I'm very excited to finally be able to talk publicly about Azure DevOps which was announced today. Azure DevOps is a set of services which includes:

Azure DevOps represents the continued evolution of Visual Studio Team Services and includes all of its existing functionality. Even though all of the services in Azure DevOps work well together, this change makes it easier to acquire individual elements of Azure DevOps and adopt the rest at your own pace.

When you acquire one of the Azure DevOps services, you are guided through the process of creating an Organization (formerly called an Account). Once you have an Organization you can enable or disable the other Azure DevOps services easily in the project settings.

I think that this is a great new model, because if I am using GitHub to host the source of my project, I can pick up just Azure Pipelines to take care of my CI/CD requirements (by the way, GitHub announced that Azure Pipelines is available via the GitHub Marketplace). Exciting times!

Introducing Azure Artifacts

The Azure DevOps service that I work on is Azure Artifacts. Azure Artifacts includes Feeds for NuGet, NPM, and Maven packages but also includes symbol hosting. Over the coming months we'll be adding even more functionality to Azure Artifacts.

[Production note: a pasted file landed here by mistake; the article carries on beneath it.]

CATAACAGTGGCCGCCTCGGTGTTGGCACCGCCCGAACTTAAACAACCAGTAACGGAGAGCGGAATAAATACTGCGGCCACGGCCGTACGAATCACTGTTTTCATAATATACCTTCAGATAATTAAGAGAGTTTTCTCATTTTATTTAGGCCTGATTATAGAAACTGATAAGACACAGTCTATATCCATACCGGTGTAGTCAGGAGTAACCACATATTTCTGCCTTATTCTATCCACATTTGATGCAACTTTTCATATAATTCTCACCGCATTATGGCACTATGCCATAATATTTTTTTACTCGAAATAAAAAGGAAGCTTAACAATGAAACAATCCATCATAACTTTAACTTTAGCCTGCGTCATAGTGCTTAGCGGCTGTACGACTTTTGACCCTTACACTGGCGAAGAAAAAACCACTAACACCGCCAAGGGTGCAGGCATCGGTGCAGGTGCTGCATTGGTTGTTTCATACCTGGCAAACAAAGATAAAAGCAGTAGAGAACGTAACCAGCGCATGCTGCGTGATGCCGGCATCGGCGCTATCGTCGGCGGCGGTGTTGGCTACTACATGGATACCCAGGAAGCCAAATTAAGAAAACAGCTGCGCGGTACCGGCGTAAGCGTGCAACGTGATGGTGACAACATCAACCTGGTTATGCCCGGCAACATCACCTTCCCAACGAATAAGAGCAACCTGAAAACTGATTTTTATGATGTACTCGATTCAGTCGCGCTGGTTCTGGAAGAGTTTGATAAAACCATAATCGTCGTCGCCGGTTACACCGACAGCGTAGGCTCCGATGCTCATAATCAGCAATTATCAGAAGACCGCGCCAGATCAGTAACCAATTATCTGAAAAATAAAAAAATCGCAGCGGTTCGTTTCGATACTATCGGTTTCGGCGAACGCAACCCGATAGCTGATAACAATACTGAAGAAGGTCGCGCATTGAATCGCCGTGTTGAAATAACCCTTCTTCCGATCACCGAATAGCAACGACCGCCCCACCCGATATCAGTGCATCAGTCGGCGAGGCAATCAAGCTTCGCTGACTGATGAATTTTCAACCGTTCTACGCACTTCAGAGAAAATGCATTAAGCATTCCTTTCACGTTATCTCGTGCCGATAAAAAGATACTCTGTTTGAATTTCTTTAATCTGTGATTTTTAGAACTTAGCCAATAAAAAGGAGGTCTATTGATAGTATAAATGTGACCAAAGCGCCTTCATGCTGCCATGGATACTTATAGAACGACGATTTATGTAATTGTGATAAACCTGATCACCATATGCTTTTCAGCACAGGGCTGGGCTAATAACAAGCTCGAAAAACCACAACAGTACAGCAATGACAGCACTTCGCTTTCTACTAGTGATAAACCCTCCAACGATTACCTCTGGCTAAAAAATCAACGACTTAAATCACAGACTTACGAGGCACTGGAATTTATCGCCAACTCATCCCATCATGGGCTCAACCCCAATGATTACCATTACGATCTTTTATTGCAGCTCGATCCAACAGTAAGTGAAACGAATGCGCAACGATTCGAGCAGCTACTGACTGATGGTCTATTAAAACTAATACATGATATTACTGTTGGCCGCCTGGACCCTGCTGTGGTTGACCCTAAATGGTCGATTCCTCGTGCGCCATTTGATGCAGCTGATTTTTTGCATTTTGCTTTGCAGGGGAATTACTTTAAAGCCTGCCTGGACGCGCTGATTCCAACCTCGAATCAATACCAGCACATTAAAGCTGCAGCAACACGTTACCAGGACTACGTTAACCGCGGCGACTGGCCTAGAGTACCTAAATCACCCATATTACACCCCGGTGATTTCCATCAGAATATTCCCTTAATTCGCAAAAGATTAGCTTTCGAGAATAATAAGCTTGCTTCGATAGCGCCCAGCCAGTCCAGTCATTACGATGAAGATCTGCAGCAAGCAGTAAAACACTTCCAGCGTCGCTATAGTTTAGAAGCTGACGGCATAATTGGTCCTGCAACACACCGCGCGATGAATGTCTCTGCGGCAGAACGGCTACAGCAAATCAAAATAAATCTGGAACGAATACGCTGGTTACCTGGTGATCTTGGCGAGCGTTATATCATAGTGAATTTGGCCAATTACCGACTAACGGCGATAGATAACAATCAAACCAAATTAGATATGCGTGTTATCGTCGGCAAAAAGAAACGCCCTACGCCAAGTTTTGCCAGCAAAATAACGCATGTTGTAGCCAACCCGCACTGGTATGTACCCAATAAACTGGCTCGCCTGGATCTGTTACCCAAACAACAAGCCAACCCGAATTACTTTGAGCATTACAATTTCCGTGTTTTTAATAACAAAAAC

Two new artifact types that we'll be adding in the near term are Universal Packages and Pipeline Artifacts - both of which are built on top of technology we use within Microsoft to handle large scale artifacts. I'll be blogging about these in a bit more detail when we go into preview.

Learn More at TechBash

If you want to know more about Azure DevOps I am going to be giving a workshop with Paul Hacker at TechBash 2018 on DevOps with Visual Studio Team Services ... guess we should update the title of the session now :)